Bachchan’s fame also came at a time when action in the business was becoming increasingly professional. Many action directors took note of the actor’s ability to perform his own stunts. “Show me one actor anywhere in the world who can execute the kind of feats Amitabh does without a double, and I’ll give you my right arm,” remarked MB Shetty, who had concurrently become the industry’s most highly rated stunt director. Bachchan’s success with stunts was widely covered by the popular press and made a significant contribution to the development of his masculinity. The limited but well-known dance moves that Bachchan used in some of his films came to be recognised as his signature step. Most importantly, as Bachchan rose to become the highest paid actor, the female leads became less significant. Therefore, the concept of the “complete actor” suggested a massive concentration of industrial activities around a single individual. Bachchan was described as a “one-man enterprise”, and his inclusion helped to sell the movies. The actor was rumoured to occasionally switch between different projects that were all being shot on the same day.
As the “angry man”, Bachchan was thrust into a cinematic imagination of political and social unrest by the talented writing team of Salim-Javed. It was in the 1970s that the government’s slogan, “Garibi Hatao (Eradicate Poverty)”, rang hollow given the daily experiences of inflation, rising unemployment, and widespread political and financial corruption. The government had also displayed a remarkable indifference to the upsurge of student movements across the country, raising issues concerning the youth. It was this sense of helplessness that sparked a bitter rage, which Bachchan channelled on screen to show how the weaker and less affluent could fight back. Thus, Bachchan cannot be seen in isolation from an India in the grip of political turbulence, marked by various events of the 1970s and 1980s. Salim and Javed were clearly products of their time, converting the emotional contours of a disenfranchised and angry multitude into action-oriented scripts and dialogues with an anti-hero at the helm of affairs. The “angry man” persona was a conscious reframing of masculinity, stardom, and political discourse on screen that impacted everything that came later.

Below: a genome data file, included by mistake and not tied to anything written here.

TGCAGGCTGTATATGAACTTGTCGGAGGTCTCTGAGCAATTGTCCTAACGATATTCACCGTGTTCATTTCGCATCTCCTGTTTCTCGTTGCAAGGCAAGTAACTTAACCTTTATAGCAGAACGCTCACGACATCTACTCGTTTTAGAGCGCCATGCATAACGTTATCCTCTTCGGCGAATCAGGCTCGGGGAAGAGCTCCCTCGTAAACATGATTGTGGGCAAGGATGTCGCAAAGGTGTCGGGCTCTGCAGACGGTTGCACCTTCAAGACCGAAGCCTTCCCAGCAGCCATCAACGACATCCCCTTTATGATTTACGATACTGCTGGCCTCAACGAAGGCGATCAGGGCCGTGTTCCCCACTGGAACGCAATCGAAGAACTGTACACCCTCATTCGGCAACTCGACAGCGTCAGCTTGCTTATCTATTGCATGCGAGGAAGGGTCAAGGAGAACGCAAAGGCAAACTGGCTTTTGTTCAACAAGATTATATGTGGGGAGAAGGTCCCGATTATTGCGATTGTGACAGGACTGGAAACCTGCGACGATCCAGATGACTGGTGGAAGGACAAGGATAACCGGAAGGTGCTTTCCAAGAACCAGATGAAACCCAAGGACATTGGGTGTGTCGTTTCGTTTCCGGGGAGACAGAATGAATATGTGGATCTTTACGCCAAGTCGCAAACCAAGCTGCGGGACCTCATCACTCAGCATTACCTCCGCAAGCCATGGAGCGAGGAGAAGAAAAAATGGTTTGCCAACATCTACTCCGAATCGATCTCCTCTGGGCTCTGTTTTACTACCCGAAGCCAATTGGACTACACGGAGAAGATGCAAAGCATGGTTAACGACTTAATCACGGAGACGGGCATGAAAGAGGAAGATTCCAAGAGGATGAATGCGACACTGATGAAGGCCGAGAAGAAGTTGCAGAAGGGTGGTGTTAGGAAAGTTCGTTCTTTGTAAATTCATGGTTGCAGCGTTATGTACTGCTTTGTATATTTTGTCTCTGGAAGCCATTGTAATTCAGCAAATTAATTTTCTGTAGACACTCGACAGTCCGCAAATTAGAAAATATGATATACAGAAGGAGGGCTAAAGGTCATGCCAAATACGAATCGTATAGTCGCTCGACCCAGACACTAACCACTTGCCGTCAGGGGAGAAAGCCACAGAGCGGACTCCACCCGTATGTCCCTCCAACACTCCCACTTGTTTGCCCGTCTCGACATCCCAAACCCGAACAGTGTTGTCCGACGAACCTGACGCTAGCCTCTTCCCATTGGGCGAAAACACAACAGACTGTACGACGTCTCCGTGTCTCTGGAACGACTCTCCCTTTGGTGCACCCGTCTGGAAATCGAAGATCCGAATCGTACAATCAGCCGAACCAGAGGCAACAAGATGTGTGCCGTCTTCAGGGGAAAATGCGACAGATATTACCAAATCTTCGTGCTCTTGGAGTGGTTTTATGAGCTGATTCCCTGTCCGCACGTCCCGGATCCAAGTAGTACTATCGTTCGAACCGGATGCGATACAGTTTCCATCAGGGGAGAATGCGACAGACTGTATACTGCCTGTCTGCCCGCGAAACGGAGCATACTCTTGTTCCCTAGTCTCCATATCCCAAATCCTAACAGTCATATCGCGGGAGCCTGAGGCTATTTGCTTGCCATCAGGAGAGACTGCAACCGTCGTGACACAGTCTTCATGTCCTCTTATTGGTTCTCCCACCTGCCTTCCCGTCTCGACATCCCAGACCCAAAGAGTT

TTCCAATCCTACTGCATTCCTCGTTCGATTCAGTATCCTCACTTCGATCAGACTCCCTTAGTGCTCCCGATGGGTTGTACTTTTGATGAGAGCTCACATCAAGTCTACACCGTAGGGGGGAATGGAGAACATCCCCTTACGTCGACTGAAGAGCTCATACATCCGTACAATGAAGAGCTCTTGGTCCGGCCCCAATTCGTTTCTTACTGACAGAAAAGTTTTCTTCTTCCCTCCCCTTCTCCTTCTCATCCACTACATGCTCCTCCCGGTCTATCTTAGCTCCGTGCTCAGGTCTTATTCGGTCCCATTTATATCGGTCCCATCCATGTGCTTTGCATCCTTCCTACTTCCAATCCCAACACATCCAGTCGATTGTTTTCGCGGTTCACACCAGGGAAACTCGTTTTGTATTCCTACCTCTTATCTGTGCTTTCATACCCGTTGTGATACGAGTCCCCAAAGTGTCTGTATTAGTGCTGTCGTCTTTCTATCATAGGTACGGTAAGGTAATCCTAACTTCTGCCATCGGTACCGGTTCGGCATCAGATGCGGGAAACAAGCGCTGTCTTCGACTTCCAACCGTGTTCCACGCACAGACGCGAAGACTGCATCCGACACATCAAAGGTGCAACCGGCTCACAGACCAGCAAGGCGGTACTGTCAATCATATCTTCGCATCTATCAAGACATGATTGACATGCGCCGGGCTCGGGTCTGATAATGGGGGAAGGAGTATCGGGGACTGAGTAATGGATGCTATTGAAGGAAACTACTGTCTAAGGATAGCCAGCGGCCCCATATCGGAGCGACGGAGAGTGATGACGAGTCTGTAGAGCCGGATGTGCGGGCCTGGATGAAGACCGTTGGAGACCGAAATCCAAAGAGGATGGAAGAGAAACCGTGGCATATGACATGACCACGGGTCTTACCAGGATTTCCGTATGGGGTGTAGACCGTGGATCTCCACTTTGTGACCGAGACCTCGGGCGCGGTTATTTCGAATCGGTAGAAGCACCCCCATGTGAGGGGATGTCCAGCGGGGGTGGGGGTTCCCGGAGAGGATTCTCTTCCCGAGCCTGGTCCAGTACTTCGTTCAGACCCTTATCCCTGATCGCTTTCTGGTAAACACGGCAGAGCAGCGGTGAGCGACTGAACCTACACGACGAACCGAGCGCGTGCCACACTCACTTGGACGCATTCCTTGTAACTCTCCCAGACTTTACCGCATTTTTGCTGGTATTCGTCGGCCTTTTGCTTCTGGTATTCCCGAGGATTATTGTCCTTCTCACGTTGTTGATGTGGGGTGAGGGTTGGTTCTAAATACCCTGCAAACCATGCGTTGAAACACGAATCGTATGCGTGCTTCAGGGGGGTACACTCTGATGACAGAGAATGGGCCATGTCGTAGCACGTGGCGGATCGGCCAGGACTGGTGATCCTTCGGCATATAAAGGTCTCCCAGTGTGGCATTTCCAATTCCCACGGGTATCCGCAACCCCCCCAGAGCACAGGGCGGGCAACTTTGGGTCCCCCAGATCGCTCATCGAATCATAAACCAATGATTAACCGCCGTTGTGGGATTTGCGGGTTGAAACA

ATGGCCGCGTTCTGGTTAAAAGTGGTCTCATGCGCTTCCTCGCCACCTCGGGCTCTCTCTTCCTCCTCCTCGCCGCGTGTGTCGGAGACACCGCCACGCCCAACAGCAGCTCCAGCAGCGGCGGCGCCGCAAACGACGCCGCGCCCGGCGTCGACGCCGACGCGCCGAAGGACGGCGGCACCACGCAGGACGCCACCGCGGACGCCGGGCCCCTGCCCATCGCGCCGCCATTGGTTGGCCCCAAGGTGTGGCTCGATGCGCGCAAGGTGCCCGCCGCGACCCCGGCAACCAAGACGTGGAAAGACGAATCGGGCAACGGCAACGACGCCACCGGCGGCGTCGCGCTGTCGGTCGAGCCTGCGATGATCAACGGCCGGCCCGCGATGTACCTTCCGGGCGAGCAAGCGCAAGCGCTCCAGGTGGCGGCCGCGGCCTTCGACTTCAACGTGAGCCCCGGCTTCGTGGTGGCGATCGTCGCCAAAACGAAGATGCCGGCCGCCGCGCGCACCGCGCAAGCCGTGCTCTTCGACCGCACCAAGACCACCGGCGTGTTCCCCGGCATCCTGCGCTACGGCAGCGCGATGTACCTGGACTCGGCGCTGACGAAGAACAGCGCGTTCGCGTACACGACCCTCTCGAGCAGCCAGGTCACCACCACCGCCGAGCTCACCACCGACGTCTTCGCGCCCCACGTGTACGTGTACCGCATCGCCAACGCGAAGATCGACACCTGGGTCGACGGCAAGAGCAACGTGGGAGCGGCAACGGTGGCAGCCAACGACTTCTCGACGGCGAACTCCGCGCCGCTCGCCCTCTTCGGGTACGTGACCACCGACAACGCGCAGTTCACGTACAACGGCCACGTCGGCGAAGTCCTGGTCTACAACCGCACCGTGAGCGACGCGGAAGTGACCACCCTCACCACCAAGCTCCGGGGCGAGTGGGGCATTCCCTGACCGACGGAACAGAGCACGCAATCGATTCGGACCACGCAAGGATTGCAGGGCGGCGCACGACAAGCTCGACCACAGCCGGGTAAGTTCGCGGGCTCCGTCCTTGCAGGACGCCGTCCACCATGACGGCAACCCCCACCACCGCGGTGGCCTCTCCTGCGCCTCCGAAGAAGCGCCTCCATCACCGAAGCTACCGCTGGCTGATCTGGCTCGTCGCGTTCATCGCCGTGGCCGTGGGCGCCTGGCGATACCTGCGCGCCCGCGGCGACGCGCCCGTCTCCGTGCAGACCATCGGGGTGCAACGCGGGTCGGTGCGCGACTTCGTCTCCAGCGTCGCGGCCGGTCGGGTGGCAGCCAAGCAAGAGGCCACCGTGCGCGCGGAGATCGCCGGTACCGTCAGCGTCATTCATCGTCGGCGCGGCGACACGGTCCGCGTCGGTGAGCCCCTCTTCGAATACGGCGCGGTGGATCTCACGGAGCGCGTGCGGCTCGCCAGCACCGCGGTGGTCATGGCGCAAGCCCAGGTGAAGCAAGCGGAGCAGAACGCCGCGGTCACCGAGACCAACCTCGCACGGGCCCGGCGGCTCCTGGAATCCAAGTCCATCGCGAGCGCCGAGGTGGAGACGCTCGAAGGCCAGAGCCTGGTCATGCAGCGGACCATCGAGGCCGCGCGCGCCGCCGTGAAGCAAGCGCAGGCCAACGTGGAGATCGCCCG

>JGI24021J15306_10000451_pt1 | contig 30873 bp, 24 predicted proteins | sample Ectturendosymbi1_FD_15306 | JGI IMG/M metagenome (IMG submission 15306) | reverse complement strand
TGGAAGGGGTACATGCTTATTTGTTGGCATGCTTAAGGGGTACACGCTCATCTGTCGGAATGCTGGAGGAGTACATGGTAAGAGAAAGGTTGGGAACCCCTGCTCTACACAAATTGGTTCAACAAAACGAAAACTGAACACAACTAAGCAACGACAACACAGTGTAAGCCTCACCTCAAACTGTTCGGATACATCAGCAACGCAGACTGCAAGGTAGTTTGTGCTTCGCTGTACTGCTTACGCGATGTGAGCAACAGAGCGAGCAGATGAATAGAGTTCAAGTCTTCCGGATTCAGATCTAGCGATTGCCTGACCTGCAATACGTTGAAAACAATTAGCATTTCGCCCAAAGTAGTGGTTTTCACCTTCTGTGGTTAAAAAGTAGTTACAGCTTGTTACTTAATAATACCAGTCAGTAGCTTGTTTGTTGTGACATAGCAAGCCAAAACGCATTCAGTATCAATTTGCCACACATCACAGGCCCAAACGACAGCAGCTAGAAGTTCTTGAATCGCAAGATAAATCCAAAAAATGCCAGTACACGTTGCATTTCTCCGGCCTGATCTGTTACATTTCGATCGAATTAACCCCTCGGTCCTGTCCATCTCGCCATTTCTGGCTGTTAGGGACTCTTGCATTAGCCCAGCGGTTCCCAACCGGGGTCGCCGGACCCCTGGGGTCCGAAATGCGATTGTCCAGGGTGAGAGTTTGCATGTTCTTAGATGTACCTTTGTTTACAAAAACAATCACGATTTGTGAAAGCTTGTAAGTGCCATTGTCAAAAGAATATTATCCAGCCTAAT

ALL THIS STARTED with Prakash Mehra’s Zanjeer (1973), where Bachchan played a police officer who turns into a vigilante and crosses over to the other side of the law. This film accidentally fell into Bachchan’s lap after three other actors had rejected it. Bachchan, a struggling actor who apparently did not seem to have the attributes of a typical Hindi film hero, was the fourth choice. Once cast in Zanjeer, the actor brought his own brooding and yet explosive quality of rage to the screen, forever altering the vision of masculinity that had previously been on display. Yash Chopra’s hugely successful Deewaar (1975) created a wedge at the heart of the family where the mother is forced to choose between her two sons. While Ravi (Shashi Kapoor) represents the values of the state, Vijay (Bachchan) is positioned as the outlaw figure, carrying the memory of trauma inscribed on his body. The line “mera baap chor hain [My father is a thief],” tattooed on his forearm by angry workers who decided to punish him for what they were led to believe was a betrayal by his trade unionist father, was not only a remarkable narrative device, it was also the site of deep wounds whose presence in the film only added to Bachchan’s brooding persona. In Deewaar, with his larger-than-life presence and action-oriented performance, Bachchan mastered the template for the angry, rebellious figure, ready to take on anyone. Yet Deewaar also sets up a political context of the 1970s within which the angry man was positioned as a figure who experiences, remembers, and carries a past of deprivation that affects his psychological make-up.